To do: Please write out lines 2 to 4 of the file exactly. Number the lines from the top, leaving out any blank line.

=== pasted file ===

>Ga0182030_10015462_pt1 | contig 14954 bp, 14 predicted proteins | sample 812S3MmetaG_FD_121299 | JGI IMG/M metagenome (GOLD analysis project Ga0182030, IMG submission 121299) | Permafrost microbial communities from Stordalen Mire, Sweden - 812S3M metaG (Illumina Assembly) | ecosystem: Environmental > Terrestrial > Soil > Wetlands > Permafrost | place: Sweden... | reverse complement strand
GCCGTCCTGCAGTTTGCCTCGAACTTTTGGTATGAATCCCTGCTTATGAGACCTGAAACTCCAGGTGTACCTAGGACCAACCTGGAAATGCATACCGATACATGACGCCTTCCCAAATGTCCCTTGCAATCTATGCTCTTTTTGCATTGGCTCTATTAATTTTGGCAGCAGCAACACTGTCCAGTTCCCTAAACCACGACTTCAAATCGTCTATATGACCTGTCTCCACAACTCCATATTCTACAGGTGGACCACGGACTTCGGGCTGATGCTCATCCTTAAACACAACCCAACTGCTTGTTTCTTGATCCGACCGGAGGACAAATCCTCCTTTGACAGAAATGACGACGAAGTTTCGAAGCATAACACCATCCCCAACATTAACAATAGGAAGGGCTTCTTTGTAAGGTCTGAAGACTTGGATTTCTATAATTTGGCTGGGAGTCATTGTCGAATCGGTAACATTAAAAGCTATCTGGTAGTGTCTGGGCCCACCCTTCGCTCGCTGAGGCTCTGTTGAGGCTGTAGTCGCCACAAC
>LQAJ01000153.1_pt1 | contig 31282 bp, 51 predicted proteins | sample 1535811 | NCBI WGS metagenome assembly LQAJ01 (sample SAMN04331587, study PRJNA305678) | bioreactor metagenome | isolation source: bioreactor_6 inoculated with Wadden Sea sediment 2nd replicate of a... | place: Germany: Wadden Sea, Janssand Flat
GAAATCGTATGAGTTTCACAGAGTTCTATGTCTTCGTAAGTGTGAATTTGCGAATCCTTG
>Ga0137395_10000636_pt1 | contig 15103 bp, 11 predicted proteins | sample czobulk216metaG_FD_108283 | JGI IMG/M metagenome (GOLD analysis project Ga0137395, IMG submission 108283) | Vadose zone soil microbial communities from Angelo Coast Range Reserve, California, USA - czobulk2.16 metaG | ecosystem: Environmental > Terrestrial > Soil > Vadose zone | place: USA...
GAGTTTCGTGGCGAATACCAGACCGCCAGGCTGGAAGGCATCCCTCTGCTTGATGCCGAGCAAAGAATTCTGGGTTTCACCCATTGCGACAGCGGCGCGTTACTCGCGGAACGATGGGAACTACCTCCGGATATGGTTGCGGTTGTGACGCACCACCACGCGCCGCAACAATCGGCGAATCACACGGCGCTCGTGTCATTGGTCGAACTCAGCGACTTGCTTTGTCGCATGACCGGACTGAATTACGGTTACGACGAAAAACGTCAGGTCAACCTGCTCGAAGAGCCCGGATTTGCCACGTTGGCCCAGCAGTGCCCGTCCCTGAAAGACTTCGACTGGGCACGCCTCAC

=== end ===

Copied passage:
GCCGTCCTGCAGTTTGCCTCGAACTTTTGGTATGAATCCCTGCTTATGAGACCTGAAACTCCAGGTGTACCTAGGACCAACCTGGAAATGCATACCGATACATGACGCCTTCCCAAATGTCCCTTGCAATCTATGCTCTTTTTGCATTGGCTCTATTAATTTTGGCAGCAGCAACACTGTCCAGTTCCCTAAACCACGACTTCAAATCGTCTATATGACCTGTCTCCACAACTCCATATTCTACAGGTGGACCACGGACTTCGGGCTGATGCTCATCCTTAAACACAACCCAACTGCTTGTTTCTTGATCCGACCGGAGGACAAATCCTCCTTTGACAGAAATGACGACGAAGTTTCGAAGCATAACACCATCCCCAACATTAACAATAGGAAGGGCTTCTTTGTAAGGTCTGAAGACTTGGATTTCTATAATTTGGCTGGGAGTCATTGTCGAATCGGTAACATTAAAAGCTATCTGGTAGTGTCTGGGCCCACCCTTCGCTCGCTGAGGCTCTGTTGAGGCTGTAGTCGCCACAAC
>LQAJ01000153.1_pt1 | contig 31282 bp, 51 predicted proteins | sample 1535811 | NCBI WGS metagenome assembly LQAJ01 (sample SAMN04331587, study PRJNA305678) | bioreactor metagenome | isolation source: bioreactor_6 inoculated with Wadden Sea sediment 2nd replicate of a... | place: Germany: Wadden Sea, Janssand Flat
GAAATCGTATGAGTTTCACAGAGTTCTATGTCTTCGTAAGTGTGAATTTGCGAATCCTTG